A Test for Democracy
Everyday Ukraine serves as a testament to the power of human will. The Ukrainian people continue to meet their Russian aggressors in the battlefield. Lately a lot of the focus for those who follow the conflict closely is on the advances of Russian forces. But the Russian advance is slow. It is likely the war will last a long time with setbacks and advances on both sides. During this time Ukrainian democracy will undergo a difficult test. While the war tests the bravery of its soldiers, the war’s consequences will test their politicians and citizens. Its aftermath raises many difficult challenges for its democracy to overcome.
The most immediate challenge involves the displacement of millions of people from occupied areas. About 5 million Ukrainian refugees have fled to the European Union. Others are internally displaced. Some have fled to neighboring countries outside the EU like Moldova or Georgia. Still others have even gone to Russia. The resettlement of so many people will make the reconstruction of society difficult to manage. Moreover, it raises difficult questions for democracy. Where will these people vote? Will some refugees lose their say in the future of their country? How will local communities evolve as displaced people establish more permanent roots?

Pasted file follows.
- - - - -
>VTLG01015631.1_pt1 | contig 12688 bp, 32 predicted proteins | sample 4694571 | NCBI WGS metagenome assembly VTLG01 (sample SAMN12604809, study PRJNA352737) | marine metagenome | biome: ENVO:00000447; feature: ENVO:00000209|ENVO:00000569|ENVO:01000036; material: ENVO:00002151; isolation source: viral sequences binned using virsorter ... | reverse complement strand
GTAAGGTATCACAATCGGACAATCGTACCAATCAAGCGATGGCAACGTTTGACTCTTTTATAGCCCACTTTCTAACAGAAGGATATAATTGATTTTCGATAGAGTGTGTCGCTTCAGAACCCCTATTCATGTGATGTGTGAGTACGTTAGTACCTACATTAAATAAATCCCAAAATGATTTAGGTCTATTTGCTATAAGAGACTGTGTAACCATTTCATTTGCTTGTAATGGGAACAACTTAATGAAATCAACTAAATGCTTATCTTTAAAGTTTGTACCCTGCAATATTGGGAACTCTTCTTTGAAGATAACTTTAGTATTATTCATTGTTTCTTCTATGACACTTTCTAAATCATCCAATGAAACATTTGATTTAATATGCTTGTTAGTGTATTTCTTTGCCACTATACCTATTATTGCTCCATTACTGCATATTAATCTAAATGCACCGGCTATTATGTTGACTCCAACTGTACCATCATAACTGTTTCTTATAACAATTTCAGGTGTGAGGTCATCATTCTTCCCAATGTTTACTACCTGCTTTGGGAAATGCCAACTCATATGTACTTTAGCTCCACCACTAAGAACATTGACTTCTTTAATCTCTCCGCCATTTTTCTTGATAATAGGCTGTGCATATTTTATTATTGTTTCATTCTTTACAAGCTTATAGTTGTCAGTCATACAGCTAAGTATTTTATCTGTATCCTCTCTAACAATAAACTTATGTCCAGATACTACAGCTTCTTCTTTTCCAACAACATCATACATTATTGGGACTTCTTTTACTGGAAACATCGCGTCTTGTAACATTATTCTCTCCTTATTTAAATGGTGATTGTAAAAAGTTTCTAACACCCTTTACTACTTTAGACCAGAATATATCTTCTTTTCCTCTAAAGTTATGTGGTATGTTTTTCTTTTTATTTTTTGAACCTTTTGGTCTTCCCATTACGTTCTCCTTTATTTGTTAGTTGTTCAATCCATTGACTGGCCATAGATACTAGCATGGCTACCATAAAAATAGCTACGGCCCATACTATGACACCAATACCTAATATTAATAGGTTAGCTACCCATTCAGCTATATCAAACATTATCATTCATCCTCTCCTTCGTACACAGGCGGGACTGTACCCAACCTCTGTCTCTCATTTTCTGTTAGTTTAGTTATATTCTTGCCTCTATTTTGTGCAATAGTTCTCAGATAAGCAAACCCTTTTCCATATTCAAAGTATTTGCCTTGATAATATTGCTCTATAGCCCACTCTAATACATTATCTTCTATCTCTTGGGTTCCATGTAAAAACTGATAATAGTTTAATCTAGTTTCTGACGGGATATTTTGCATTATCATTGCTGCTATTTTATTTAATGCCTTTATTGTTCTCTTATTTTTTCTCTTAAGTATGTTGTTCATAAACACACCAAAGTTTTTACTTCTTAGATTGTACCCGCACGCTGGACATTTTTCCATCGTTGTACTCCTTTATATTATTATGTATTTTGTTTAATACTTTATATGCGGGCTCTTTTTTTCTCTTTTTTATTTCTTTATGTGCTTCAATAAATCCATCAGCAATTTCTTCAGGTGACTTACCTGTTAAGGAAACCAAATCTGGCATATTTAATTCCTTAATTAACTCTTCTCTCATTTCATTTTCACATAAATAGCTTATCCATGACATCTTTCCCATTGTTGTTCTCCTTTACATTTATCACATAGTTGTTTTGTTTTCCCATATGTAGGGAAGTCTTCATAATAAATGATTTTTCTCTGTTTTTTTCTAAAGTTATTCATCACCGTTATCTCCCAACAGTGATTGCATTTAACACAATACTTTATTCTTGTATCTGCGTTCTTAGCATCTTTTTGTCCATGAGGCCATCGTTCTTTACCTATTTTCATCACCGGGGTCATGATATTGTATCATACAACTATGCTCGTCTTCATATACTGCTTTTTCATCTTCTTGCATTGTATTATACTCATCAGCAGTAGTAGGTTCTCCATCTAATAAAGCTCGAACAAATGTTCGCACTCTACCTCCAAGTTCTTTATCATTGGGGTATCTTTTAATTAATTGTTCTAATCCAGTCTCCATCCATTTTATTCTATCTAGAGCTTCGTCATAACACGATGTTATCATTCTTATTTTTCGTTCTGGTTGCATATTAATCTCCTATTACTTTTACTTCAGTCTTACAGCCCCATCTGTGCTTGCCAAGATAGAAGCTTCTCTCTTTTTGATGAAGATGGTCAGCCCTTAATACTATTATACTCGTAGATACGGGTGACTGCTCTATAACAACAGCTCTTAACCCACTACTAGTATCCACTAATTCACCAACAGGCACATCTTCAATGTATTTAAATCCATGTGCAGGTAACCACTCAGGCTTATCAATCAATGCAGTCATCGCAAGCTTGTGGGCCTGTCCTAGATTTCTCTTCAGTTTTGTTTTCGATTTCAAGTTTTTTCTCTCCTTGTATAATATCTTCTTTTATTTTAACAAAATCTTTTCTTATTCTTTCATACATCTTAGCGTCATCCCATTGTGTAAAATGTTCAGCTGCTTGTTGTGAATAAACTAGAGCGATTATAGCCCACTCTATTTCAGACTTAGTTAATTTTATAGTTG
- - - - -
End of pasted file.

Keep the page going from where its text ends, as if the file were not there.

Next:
Perhaps even more daunting is the cost of reconstruction. Some estimate the cost to rebuild at $750 billion already. While the West will likely provide some resources toward reconstruction, it will require an herculean effort. Moreover, it will necessitate many difficult decisions along the way. Choices will determine where reconstruction begins and the proper allocation to different parts of the country. Some decisions will lay outside the political sphere as multinational corporations make investments. But politics always plays an important role. Ultimately, it will become yet another test for democracy in Ukraine.